5 miles in the rain this morning. My shoes got wet, but actually, they haven't been dry since I bought them.
But I'm stuck on another topic, and I know I promised to offend people, but I'm not feeling too offensive today, maybe tomorrow.
I've been reading some books that are pretty amazing, and very much out of the norm for a science oriented bloke like myself. But my background is in psychology, so maybe its not all that surprising. And this is one of the things that always leads me back to my belief in the commonality of all people, and I can't help but think, if we appreciated that fact a little better, we wouldn't be so quick to blow each other up. But maybe I'm being naïve, and I just don't appreciate the value of a good barrel of oil.
Anyway, there are a number of books by a dude named Joseph Campbell, who studied what's best described as "comparative mythology." You might have seen him on PBS with some great interviews with Bill Moyers, that get aired every once in a while. He likes to convey the myths of different cultures and show how their passage through the sociological grapevine has revealed the similarites of our minds and souls.
The Hero's Journey is the best example, as it describes the character's passage to a fundamentally different world, where he obtains a prized object or a piece of knowledge, and returns to his own world, where his peeps can reap the benefits of his gift.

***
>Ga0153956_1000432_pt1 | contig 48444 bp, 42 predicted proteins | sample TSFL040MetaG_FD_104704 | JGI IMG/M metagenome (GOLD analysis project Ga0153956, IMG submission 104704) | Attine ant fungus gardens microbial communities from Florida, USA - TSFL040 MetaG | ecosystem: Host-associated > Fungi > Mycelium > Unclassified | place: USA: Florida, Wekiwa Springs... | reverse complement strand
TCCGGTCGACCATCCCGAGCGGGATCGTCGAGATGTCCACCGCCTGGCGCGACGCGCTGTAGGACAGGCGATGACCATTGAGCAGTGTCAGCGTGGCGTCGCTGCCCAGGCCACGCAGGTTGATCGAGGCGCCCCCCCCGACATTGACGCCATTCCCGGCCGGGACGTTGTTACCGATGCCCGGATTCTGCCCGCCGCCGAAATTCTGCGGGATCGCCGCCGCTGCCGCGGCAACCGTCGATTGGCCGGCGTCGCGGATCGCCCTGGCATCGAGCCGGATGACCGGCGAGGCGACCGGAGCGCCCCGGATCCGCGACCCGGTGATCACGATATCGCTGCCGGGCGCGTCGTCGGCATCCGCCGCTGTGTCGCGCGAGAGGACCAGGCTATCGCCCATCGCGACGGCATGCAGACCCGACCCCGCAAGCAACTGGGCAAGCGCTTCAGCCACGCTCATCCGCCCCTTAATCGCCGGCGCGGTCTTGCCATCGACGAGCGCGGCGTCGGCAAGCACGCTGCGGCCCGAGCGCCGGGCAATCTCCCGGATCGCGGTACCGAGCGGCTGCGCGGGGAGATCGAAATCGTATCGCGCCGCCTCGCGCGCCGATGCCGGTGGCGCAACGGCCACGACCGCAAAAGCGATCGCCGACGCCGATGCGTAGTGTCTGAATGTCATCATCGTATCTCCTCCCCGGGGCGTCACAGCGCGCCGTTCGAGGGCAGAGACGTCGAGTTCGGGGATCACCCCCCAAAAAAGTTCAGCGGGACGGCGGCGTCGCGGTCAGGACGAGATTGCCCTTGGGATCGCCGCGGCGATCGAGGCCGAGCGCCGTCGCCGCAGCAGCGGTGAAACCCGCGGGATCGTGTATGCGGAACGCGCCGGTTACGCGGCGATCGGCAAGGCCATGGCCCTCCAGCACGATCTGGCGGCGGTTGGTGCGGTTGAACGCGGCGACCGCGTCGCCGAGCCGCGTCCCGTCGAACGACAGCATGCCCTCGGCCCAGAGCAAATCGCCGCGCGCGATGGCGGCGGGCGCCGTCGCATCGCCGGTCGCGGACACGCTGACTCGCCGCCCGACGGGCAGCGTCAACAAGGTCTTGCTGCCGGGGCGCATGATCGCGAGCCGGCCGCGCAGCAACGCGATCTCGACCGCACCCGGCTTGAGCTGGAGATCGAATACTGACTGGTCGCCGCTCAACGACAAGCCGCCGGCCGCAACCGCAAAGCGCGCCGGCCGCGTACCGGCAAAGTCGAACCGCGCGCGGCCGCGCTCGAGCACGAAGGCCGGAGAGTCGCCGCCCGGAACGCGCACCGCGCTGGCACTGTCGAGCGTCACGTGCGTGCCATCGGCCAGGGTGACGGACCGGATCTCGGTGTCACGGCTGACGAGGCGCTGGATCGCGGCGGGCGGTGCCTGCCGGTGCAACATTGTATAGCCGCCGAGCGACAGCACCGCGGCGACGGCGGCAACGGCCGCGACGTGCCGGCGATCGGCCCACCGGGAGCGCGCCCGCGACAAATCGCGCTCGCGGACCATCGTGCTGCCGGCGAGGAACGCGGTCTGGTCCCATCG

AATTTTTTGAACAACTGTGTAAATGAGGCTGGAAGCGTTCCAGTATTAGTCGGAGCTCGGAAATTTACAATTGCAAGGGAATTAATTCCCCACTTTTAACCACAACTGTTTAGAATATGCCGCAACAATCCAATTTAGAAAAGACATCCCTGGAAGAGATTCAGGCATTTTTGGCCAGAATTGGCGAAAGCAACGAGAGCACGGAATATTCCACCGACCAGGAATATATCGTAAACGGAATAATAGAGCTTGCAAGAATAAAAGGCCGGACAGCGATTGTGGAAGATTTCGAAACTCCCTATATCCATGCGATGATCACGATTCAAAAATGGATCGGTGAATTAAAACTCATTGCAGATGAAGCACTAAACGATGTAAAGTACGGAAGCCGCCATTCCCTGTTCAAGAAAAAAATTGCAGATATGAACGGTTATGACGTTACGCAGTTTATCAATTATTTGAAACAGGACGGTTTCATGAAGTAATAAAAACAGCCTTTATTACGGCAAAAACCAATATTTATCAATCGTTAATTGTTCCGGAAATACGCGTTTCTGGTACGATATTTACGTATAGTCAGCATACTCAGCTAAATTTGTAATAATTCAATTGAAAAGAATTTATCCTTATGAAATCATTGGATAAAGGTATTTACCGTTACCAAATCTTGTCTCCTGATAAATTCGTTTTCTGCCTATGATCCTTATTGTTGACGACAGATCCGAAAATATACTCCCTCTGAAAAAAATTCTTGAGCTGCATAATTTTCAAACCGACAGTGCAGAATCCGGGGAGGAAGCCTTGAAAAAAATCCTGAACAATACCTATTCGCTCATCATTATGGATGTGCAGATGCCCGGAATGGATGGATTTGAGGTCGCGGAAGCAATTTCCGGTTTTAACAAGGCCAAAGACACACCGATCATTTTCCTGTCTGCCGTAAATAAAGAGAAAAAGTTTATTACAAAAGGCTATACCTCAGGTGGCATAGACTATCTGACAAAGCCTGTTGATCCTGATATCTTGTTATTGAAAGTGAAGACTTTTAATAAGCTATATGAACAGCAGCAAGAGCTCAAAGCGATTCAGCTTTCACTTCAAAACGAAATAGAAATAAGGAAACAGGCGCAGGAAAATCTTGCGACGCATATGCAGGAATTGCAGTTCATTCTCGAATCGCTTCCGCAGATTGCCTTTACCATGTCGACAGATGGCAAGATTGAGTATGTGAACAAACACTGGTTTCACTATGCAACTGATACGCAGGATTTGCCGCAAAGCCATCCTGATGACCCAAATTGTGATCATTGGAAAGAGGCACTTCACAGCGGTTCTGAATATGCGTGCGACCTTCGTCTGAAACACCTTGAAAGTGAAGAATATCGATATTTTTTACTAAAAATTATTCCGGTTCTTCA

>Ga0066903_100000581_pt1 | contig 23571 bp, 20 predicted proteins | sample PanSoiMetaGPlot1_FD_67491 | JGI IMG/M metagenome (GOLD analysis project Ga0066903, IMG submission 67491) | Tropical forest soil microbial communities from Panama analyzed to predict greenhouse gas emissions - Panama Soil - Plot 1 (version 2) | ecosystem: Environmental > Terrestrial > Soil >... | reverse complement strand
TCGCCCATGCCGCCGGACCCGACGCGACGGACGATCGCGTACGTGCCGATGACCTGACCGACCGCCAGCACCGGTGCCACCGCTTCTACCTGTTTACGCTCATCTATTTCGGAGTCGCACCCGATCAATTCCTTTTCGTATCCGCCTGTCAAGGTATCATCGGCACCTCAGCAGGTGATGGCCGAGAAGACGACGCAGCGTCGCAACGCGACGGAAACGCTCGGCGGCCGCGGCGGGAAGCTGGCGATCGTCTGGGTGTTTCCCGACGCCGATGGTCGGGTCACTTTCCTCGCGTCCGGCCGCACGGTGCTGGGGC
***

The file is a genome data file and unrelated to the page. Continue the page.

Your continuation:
First, there's the call to adventure, where the idea is planted, which the hero sometimes refuses... initially. King Arthur spots a deer and feels the urge to chase him. Gautama, the future Buddha, comes across the four sights and seeks to overcome the ills of the world.
The first threshold is essentially the point of no return. People love to examine the pop culture analogies to these themes, like when Neo has to decide whether he will take the blue pill, or the red pill, and Luke Skywalker escaping the storm troopers on Mos Eisley.
The hero is tested, usually three times. Gautama was assaulted by rocks and burning coals and boiling mud as he sat under the Bo tree in the quest for enlightenment. Luke almost got squashed in that trash compactor thing.
Of course, there is the realization of the task. There may be a practical gain, like when Prometheus steals the flame. Or it may be an expansion of consiousness, or a transcendence to another form, and sometimes a deification of the hero.
And the hero returns to the world and gives the gift. Fire. Enlightenment. Forgiveness - everlasting life. Inspiration.
Obviously I recommend the books, especially The Hero with a Thousand Faces, and the Bill Moyers interviews are very good, and they're on DVD. But I think its interesting to think about your own story. I think it's a very personal thing, so I don't expect people to answer these questions in comments, but you might like to think about it for yourself.
What was/is your call to adventure?
Where is the threshold, beyond which you are fully committed?
What are the tests?
How will your task be realized?
What will be the gift you bring back for the world?
It's kind of silly, but the marathon is a similar call to adventure for me, and maybe you too. So maybe you have that one, but you don't have to have just one. You're an exceptional person! You can pursue two calls or three calls or four. I have three.
Listening to: John Mayer - Home Life (And I will go to my grave; With the love that I gave; Not just some melody line; On a radio wave.)
Okay, Keith tired now. Too much bloggy, need sleepy.